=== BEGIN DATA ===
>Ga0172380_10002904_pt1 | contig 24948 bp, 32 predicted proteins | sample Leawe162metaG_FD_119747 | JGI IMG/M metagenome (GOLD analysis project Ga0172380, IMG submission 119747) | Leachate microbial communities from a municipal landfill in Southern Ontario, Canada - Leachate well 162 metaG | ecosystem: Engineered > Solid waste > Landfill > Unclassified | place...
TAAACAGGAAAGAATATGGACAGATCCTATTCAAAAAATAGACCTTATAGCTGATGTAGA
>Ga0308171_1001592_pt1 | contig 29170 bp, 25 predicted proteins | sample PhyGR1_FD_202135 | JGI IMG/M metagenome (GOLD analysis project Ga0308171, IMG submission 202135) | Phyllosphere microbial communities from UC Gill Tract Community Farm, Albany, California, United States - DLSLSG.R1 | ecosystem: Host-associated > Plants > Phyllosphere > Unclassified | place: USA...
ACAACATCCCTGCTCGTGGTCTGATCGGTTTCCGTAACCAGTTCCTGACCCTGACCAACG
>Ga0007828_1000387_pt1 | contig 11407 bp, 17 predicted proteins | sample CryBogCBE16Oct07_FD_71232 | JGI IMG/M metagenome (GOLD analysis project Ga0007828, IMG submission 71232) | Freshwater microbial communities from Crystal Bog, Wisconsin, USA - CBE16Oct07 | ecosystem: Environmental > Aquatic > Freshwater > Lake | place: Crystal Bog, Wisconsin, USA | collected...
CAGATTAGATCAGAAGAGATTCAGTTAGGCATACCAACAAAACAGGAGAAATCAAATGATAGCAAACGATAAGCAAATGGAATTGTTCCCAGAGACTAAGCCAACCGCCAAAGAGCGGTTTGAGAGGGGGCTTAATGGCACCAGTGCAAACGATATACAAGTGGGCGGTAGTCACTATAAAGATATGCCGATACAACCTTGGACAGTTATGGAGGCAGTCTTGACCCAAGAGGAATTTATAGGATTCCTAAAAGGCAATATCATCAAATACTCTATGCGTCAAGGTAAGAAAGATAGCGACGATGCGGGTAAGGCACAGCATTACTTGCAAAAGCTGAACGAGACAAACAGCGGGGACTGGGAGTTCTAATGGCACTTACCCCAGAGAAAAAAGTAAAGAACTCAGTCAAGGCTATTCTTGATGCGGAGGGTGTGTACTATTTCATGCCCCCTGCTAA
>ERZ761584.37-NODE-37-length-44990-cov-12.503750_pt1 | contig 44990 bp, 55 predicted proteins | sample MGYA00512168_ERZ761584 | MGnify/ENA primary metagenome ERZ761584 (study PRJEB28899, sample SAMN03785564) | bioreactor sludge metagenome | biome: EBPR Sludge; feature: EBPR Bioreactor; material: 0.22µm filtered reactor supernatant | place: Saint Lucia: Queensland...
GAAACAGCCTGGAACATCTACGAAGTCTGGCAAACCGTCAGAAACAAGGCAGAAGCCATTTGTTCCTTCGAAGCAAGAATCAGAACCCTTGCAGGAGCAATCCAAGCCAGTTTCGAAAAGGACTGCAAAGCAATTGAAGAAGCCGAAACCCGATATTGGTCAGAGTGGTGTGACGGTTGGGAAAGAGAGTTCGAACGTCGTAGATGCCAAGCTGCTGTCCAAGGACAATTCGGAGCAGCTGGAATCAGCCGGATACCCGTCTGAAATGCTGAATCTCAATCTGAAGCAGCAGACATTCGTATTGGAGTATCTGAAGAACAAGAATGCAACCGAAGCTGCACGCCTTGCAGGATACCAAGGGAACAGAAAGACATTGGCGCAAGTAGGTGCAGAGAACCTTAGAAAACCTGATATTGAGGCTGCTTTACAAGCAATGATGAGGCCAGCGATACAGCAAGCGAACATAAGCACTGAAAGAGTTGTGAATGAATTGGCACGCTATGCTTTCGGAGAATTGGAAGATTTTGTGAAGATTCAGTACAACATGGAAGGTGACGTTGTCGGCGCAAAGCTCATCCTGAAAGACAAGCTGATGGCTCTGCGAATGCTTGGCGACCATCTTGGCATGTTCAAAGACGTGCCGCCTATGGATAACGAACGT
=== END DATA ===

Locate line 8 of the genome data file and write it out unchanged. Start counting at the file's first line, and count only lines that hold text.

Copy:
GAAACAGCCTGGAACATCTACGAAGTCTGGCAAACCGTCAGAAACAAGGCAGAAGCCATTTGTTCCTTCGAAGCAAGAATCAGAACCCTTGCAGGAGCAATCCAAGCCAGTTTCGAAAAGGACTGCAAAGCAATTGAAGAAGCCGAAACCCGATATTGGTCAGAGTGGTGTGACGGTTGGGAAAGAGAGTTCGAACGTCGTAGATGCCAAGCTGCTGTCCAAGGACAATTCGGAGCAGCTGGAATCAGCCGGATACCCGTCTGAAATGCTGAATCTCAATCTGAAGCAGCAGACATTCGTATTGGAGTATCTGAAGAACAAGAATGCAACCGAAGCTGCACGCCTTGCAGGATACCAAGGGAACAGAAAGACATTGGCGCAAGTAGGTGCAGAGAACCTTAGAAAACCTGATATTGAGGCTGCTTTACAAGCAATGATGAGGCCAGCGATACAGCAAGCGAACATAAGCACTGAAAGAGTTGTGAATGAATTGGCACGCTATGCTTTCGGAGAATTGGAAGATTTTGTGAAGATTCAGTACAACATGGAAGGTGACGTTGTCGGCGCAAAGCTCATCCTGAAAGACAAGCTGATGGCTCTGCGAATGCTTGGCGACCATCTTGGCATGTTCAAAGACGTGCCGCCTATGGATAACGAACGT